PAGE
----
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New Hampshire’s Education Freedom Accounts (EFAs) gain popularity, and confusion about how the money is spent continues to cloud public discussion.

Contrary to some of the rhetoric used to describe the program, EFA funds are not exclusively reserved for covering tuition costs at private schools. A breakdown of authorized EFA spending in the last fiscal year shows that less than two-thirds of the money was spent on nonpublic school tuition, and some even went to pay for courses at district public schools.

From Sept. 1, 2022, to June 30, 2023, the Children’s Scholarship Fund New Hampshire, the state-approved administrator of the EFA program, authorized upwards of $10 million in spending submitted for approval by parents.

About 63 percent of those funds (nearly $6.6 million) covered tuition and fees at nonpublic schools. Of the 116 private schools that received EFA funds, 63 (or 54 percent) could be classified as “religious” schools—schools with a religious component to their operations or curriculum. The other 53 (or 46 percent) included secular nonpublic schools as well as alternative education providers and unconventional models, such as learning pods, micro-schools, homeschool co-ops, etc.

If tuition and fees at private schools accounted for only 63 percent of EFA spending in the last fiscal year, then where did the other 37 percent go?

Parents are allowed to spend EFA money on authorized educational uses, such as textbooks, instructional materials, tutoring, and some limited infrastructure, such as computers and Internet services.

In the last fiscal year, parents spent 17 percent of EFA funds on textbooks, supplies, and other instructional materials, 8.4 percent on tuition and fees for summer education and specialized education programs, 5.2 percent on computer hardware, Internet connectivity, and other technological services, 2.6 percent on tutoring services, and 1.3 percent on tuition and fees for private/nonpublic online learning programs.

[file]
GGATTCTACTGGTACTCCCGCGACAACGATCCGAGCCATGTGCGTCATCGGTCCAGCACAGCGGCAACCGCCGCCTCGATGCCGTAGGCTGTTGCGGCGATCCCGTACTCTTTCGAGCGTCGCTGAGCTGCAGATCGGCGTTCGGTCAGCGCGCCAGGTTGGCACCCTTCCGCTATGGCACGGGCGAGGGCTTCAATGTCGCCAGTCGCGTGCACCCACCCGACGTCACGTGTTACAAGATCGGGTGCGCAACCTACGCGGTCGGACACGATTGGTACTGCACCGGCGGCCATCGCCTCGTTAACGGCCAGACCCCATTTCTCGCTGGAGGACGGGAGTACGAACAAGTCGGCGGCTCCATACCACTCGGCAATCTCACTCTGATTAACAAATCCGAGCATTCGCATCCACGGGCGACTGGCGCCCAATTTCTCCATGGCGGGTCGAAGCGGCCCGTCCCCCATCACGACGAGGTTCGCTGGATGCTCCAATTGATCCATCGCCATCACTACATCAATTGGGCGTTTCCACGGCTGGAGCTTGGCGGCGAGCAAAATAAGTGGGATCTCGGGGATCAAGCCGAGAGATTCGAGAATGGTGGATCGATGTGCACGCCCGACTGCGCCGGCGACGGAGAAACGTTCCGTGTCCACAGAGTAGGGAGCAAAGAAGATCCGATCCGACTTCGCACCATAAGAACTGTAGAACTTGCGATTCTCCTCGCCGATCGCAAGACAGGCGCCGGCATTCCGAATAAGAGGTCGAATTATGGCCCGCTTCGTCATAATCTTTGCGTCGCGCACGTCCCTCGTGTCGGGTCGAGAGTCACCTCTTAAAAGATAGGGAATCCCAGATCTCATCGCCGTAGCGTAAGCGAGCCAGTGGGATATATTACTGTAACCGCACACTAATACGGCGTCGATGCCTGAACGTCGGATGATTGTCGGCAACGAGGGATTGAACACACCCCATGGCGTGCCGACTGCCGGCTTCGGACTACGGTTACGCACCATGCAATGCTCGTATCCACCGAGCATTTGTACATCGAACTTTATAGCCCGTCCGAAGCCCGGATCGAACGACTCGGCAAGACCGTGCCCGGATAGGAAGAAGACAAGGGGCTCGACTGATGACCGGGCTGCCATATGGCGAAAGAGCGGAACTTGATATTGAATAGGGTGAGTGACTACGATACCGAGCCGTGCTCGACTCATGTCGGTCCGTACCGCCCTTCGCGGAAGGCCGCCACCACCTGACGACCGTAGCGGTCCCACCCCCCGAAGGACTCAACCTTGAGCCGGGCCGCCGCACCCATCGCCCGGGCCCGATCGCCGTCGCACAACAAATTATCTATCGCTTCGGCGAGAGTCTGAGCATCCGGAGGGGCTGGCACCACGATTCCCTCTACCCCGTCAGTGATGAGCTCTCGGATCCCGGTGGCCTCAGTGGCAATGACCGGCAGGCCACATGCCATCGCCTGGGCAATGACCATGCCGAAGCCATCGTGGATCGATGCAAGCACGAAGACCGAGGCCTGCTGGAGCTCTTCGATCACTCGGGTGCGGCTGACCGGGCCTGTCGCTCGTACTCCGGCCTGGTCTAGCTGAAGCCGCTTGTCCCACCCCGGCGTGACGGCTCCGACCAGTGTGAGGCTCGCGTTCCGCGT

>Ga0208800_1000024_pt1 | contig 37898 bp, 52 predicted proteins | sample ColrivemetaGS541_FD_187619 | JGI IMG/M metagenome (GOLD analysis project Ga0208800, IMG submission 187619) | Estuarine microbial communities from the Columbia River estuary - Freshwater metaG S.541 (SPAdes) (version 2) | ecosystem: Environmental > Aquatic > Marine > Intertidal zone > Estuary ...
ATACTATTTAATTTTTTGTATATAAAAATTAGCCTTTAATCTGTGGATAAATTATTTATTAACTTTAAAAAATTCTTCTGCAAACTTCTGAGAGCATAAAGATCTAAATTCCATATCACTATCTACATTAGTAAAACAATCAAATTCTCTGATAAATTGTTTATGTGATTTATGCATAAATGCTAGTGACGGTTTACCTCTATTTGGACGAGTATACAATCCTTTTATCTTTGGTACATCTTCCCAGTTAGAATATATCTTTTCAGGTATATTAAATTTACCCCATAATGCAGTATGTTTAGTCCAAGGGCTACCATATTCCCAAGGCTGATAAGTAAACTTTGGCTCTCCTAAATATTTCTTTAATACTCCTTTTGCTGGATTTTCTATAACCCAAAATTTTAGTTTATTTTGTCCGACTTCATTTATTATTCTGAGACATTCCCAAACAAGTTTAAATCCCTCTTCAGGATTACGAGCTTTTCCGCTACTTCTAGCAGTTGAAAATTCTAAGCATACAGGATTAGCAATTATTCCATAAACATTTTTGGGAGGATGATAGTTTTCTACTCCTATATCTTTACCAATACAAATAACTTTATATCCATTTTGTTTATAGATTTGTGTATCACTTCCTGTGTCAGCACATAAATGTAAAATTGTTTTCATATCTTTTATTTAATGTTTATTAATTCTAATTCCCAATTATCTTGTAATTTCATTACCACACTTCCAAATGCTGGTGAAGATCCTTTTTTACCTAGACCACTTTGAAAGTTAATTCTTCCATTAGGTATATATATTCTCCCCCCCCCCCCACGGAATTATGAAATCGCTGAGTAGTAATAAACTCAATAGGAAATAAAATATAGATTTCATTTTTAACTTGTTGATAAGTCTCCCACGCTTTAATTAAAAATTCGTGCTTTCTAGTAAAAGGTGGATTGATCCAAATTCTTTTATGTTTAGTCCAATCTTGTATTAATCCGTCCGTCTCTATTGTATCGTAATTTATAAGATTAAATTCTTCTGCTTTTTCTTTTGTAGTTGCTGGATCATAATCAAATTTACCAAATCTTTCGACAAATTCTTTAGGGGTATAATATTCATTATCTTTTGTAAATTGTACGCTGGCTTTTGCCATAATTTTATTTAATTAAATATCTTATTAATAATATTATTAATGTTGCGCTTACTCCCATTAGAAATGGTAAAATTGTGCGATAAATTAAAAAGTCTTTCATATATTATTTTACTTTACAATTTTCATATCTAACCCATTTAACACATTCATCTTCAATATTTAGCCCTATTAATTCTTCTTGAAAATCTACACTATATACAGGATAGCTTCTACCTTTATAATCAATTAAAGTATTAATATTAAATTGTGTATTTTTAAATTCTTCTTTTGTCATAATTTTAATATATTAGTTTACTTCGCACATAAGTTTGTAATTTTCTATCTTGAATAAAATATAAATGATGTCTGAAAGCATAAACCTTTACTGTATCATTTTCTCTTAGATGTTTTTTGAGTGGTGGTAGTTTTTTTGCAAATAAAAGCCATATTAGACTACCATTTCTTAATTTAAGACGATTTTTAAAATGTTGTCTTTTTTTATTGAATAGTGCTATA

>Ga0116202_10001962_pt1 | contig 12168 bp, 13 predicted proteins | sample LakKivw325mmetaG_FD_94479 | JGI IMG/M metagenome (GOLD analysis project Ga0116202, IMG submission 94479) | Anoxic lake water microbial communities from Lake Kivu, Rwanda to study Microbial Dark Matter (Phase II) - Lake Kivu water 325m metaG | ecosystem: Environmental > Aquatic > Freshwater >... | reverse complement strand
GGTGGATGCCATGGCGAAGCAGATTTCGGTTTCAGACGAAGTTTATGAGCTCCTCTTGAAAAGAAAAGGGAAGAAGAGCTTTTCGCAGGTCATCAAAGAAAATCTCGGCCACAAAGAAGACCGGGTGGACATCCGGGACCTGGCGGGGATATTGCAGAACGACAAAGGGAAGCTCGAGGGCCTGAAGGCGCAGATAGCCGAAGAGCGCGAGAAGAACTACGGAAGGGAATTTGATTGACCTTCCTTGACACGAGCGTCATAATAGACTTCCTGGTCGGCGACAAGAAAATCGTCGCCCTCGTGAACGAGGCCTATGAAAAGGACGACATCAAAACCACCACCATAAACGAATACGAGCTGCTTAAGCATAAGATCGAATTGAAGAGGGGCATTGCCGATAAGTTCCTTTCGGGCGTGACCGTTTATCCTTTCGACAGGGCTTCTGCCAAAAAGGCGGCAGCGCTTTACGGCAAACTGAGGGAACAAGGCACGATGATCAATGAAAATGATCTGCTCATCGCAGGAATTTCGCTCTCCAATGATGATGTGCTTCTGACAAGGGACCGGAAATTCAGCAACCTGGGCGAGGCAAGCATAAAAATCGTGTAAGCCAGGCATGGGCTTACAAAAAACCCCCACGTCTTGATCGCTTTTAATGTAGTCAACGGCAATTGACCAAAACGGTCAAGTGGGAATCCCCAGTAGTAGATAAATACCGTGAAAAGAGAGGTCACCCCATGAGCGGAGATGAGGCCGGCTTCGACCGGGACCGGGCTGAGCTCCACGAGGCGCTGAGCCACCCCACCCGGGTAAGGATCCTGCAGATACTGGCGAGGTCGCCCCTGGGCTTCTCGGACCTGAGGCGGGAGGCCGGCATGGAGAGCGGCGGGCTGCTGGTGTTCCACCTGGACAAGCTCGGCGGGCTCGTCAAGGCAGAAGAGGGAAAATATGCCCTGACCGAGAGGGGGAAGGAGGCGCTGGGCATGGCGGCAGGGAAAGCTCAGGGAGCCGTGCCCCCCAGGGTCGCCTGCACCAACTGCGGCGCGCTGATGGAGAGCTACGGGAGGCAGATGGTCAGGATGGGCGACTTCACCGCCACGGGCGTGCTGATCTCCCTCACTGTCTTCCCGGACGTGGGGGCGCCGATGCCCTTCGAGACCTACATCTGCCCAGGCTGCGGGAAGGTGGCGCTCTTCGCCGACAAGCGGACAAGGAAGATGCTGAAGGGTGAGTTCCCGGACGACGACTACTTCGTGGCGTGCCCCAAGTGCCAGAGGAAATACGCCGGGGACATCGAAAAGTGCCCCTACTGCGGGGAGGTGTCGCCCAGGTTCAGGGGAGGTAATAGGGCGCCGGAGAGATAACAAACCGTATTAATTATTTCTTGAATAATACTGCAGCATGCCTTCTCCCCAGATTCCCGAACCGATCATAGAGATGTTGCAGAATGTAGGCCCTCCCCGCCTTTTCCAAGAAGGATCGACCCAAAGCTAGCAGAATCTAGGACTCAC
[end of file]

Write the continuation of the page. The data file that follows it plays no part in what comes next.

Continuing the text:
Parents spread the remaining 2.5 percent among educational services and therapies, educational software, fees for standardized assessments and other exams, school uniforms, tuition and fees at career and technical schools, tuition and fees at institutions of higher education, and individual classes, curricular activities, and programs at district public and charter schools.

In fact, New Hampshire families directed $27,328.88 to 12 district public schools to help pay for individual courses and programs offered at those schools to supplement their children’s education.

Tuition at nonpublic schools certainly accounts for a sizable portion of EFA funding, but focusing solely on tuition at these schools misses the broad variety of choices parents are making.

Whether it’s paying for a tutoring service like Mathnasium of Nashua, music therapy services at Manchester Community Music School, tuition at Saplings, A Forest & Nature Preschool, LLC, textbooks, and supplies at Amazon and Staples, a class at Souhegan High School, or AP tests through the College Board, the EFA program opens up a host of educational options for families.

It also misses the important point that some families are choosing to purchase services from district public schools.

The portion of EFA spending at district public schools is small right now for two likely reasons: (1) Families using the program now are primarily seeking alternatives to the public school system, and (2) district public schools aren’t accustomed to marketing themselves to parents and providing a-la-carte services (in other words, competing for those dollars).

As EFAs grow, district public schools will need to adapt by offering services that attract parents who’ve been empowered to decide where to spend their state-adequate education grants. When they do, their share of EFA spending will rise.

The competitive forces created by a growing EFA program can be expected to produce a net benefit for all students, those who use EFAs, and those who don’t. Dozens of studies have already shown that the introduction of school choice programs produces positive results for students who remain in traditional public schools. There’s no reason to expect different results in New Hampshire.

According to the Department of Education, 4,211 New Hampshire students are currently participating in the state’s largest school choice program this academic year. That’s a 39 percent increase (1,186 students) from last year’s starting enrollment and a 158 percent increase (2,576 students) from the EFA program’s first year in 2021.

As EFA enrollment grows, its competitive forces will strengthen, leading to further adjustments among all educational providers in the state and a larger variety of opportunities for New Hampshire students.